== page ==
During harvest, like the rest of the Cotton Belt, Western cotton producers want the most efficient way to drop leaves without affecting the yield or quality of their cotton. Several conditions have led farmers to move from traditional desiccant applications to more efficient products without the potential for boll damage.
The purpose of defoliation is to stimulate leaf drop, boll maturation and the opening of the boll for easy, clean harvest.
In the West, the general rule is to apply harvest aids when 60 to 65 percent of the bolls are open and about 28 days after the final irrigation, depending on regular, in-season irrigation intervals. Producers and crop consultants need to consider the unique characteristics of each field before making the decision to apply harvest aids.
Traditional applications of over the top defoliants in Arizona and California include two, up to three applications of tank mixes that may include sodium chlorate. Typically, low in animal toxicity, it is also less expensive than other products used at harvest.
The first application will drop leaves and open up the canopy. A second application of sodium chlorate, sometimes combined with paraquat, will help with boll development and rapid leaf desiccation. However, environmental concerns and restrictions have led to reduced use of paraquat, especially in California.
Scrutiny From Government
And, while defoliation typically carries less environmental concerns than other crop development aids, such as insect control or fertilization, regulatory groups with federal and state agencies are taking a hard look at residual effects.
According to Randy Norton, regional Extension cotton specialist with the University of Arizona, a premature application of sodium chlorate can have an adverse effect on boll development. An application that is too early can freeze the bolls and prevent them from opening properly.
Other products have been popular to mitigate boll damage, but, until recently, they have been more expensive. Since the generic availability of thidiazuron/ Diuron products, a major cost break has occurred, and producers are turning to the product mix for a more affordable option to Bayer’s Ginstar.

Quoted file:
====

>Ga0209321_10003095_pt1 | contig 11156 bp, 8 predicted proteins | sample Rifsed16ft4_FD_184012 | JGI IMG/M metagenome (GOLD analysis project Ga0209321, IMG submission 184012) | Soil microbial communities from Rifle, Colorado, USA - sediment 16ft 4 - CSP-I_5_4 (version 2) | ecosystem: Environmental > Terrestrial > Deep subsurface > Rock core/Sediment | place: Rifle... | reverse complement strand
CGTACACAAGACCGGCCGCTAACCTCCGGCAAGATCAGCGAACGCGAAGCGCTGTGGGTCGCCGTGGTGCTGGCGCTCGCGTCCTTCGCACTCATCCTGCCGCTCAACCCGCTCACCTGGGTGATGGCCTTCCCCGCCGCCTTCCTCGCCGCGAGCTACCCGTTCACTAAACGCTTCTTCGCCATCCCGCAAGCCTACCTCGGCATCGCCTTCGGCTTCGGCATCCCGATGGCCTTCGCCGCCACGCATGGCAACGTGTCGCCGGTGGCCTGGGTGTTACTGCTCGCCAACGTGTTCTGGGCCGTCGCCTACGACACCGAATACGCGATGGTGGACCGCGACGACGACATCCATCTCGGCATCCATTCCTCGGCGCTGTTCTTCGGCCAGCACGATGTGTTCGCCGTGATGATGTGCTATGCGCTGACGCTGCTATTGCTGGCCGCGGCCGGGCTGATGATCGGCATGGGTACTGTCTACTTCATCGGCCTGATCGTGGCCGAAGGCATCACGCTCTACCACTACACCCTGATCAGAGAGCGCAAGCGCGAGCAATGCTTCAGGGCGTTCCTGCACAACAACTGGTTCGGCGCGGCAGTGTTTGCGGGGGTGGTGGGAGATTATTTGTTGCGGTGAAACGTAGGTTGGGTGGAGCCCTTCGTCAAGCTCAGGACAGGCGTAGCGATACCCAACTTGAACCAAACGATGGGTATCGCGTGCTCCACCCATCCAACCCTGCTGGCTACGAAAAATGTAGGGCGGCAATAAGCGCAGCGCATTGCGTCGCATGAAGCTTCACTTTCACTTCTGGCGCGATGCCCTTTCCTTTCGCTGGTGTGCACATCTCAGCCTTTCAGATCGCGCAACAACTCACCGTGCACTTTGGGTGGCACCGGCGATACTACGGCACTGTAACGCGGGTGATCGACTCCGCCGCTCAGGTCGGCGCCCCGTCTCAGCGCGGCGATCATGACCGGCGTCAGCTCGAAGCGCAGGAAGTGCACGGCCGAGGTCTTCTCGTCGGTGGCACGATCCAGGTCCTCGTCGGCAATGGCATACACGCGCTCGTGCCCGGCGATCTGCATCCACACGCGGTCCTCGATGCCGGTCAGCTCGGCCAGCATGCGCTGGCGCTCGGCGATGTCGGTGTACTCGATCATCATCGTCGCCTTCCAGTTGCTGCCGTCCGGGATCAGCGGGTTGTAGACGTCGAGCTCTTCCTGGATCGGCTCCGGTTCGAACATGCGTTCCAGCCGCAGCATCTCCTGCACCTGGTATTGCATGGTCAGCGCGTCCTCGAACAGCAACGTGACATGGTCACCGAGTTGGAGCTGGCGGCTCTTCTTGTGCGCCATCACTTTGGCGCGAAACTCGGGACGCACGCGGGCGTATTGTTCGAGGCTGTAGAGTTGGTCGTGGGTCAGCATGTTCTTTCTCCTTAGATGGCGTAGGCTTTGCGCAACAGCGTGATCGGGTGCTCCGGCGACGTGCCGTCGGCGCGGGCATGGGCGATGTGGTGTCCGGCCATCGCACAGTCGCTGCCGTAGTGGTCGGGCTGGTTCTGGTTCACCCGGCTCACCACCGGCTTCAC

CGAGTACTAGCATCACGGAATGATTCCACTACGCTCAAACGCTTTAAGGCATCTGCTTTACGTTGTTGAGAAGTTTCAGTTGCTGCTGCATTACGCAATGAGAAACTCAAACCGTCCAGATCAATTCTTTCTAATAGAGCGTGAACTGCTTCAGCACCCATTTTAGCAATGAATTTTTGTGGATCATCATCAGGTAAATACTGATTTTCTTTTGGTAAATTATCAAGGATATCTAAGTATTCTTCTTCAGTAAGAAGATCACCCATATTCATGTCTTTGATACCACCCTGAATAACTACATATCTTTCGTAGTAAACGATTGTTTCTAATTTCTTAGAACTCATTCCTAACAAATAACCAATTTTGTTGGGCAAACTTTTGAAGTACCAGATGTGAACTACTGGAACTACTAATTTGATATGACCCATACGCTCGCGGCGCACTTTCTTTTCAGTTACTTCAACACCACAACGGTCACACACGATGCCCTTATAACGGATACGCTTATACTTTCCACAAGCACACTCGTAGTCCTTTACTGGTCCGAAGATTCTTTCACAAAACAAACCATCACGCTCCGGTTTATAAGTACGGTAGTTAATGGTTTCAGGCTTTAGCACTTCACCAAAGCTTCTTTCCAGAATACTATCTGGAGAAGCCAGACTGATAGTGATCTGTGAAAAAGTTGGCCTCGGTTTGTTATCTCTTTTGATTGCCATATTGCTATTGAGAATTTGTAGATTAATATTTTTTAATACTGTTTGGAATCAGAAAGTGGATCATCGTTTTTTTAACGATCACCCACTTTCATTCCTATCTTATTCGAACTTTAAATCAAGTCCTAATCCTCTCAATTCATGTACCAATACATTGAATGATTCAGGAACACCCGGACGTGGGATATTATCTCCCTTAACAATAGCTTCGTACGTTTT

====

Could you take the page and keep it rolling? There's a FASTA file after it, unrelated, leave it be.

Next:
Norton notes that Pinal and Graham counties in Arizona have seen a noticeable shift away from the sodium chlorate applications since the generic thidiazuron/Diuron products have become available. According to University of California Cooperative Extension Farm Advisor Steve Wright, the move to thidiazuron/ Diuron in California is similar.
Variability In Prices
Product rates vary in both states depending on whether the crop is upland or Pima. According to Extension publications, low to moderate rates work well on upland cotton in the warm or hot conditions of the West. Over application in warm weather can cause leaves to stick to the plant and fiber. In cool weather and on Pima cotton, if growth is still vigorous, full rates of the formulation continue to be recommended.
Wright notes that Pima and Acala cottons are more difficult to defoliate than upland and may require a bit more finesse.
Other harvest-aid formulations are also used in California and Arizona. It is best to check with the Extension specialist crop consultant to identify the best possible defoliation options.
Both the University of California and University of Arizona have several publications online that specifically address application rates and the best use of many products used to enhance harvest efforts on different varieties of cotton.
Brent Murphree is the Cotton Board’s Regional Communication Manager for the West. Contact him via email at firstname.lastname@example.org.